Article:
Title: "The Queen and I"
Author: Sue Townsend
Publisher: Soho Press
Length, price: 239 pages, $22
"The Queen and I" starts with a wonderfully hilarious premise -- what if the British royal family were thrown out of its palaces, and Queen Elizabeth and her clan were forced to live like commoners? Clearly, the pampered ex-princes and princesses have no marketable skills, so they'd need to go on welfare. Sue Townsend's sadistic scenario sends the Windsors to Hellebore Close (Hell for short), a squalid public housing development.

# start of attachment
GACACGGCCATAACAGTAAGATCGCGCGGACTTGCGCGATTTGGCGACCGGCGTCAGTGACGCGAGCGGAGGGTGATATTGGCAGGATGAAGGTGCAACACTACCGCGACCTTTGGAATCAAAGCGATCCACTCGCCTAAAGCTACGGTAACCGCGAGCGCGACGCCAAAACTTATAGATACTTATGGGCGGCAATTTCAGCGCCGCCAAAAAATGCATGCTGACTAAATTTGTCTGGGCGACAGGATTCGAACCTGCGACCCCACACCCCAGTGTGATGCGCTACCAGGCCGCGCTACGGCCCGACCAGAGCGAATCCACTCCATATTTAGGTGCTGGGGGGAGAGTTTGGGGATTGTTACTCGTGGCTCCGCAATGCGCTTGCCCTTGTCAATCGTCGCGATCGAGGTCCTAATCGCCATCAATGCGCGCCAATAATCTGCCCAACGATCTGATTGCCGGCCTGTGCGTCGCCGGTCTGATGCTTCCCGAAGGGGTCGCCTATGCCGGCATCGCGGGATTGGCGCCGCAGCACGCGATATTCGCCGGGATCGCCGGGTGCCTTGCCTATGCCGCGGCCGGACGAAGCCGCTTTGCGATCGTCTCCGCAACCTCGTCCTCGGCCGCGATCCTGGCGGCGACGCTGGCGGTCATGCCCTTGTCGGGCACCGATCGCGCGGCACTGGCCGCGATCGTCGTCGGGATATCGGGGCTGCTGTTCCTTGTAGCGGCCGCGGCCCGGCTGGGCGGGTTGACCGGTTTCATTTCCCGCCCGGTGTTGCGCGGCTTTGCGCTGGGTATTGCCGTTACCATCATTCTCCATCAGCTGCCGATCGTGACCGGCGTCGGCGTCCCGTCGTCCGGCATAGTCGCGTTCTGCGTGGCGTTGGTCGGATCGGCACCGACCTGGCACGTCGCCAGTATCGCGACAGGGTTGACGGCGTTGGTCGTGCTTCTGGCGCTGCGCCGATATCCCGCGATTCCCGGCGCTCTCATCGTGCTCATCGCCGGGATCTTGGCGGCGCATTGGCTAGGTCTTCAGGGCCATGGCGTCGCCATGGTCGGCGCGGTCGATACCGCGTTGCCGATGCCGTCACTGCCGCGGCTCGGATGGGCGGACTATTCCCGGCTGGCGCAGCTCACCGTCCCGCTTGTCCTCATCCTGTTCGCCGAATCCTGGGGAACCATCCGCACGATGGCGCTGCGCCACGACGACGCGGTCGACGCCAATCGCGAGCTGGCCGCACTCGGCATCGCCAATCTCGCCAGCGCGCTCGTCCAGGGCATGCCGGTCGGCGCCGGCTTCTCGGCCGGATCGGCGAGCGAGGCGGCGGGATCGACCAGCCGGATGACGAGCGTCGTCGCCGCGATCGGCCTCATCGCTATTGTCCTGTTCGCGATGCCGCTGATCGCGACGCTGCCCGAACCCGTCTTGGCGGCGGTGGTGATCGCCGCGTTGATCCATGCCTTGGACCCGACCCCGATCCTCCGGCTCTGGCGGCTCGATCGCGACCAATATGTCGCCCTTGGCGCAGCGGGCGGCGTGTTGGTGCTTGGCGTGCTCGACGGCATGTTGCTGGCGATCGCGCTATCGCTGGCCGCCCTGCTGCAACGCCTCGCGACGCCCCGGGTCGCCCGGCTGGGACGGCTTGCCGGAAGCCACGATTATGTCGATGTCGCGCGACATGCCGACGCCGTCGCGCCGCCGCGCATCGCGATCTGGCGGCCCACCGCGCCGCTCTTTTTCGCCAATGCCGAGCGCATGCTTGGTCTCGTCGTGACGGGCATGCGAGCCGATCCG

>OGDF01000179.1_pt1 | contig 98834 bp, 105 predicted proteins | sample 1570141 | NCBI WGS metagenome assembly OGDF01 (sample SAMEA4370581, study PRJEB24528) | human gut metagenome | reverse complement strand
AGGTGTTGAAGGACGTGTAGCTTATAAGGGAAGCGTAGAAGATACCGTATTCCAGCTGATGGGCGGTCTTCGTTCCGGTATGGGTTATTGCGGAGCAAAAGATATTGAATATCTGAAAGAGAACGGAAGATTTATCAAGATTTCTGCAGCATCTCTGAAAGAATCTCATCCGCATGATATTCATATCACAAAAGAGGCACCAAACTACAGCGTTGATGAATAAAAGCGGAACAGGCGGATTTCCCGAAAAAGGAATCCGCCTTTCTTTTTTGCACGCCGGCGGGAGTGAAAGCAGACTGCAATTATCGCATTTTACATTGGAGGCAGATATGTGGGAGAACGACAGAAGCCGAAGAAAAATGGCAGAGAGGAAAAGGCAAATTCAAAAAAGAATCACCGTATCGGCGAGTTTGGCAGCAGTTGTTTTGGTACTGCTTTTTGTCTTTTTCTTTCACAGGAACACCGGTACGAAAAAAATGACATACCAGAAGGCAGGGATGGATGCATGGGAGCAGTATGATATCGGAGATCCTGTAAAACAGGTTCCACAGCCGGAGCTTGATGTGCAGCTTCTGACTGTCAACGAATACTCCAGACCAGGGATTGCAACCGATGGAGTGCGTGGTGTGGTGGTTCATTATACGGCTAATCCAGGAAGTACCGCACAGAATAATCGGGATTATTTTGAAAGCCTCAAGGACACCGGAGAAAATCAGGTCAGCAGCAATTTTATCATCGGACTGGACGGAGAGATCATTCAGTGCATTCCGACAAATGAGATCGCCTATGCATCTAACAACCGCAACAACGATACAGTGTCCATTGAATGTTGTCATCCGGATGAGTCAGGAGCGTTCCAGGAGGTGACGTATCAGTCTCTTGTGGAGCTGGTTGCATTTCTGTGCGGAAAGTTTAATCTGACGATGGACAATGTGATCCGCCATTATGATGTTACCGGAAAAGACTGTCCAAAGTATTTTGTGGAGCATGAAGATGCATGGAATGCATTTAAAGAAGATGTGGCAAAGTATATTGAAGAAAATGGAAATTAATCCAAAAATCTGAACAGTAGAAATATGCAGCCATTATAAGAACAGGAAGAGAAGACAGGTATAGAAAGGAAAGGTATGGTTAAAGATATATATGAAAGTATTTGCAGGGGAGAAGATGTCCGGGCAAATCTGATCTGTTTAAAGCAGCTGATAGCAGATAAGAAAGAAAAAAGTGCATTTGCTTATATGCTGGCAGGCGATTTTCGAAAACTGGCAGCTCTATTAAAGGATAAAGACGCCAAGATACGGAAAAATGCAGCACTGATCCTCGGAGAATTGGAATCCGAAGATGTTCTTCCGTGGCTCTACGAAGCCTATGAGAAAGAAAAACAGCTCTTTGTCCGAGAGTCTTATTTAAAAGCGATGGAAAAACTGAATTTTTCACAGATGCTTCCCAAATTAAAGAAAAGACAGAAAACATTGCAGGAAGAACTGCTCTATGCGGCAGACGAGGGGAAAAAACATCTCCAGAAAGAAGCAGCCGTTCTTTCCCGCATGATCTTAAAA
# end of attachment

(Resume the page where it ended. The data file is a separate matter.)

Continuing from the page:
Once settled into their dilapidated bungalows, the royals have no choice but to adjust to their dramatically changed circumstances. The queen learns to make her own tea and take the bus into town; her prize corgi, Harris, falls in with an unsavory pack of mongrels; and the queen mother befriends her neighbor, an elderly Jamaican widow. Prince Charles positively revels in his newfound poverty, planting an elaborate garden and falling in love with his voluptuous neighbor, but his happiness is shattered when he's sent to prison on trumped-up charges of inciting a riot. (His cellmate, the prince complains to his mum, thinks that literature is "something you poured into a cat's tray.")
Ms. Townsend's book was a best seller in her native England, where its plot line must have seemed positively sacrilegious (she fudges a bit by having the populace hypnotized into an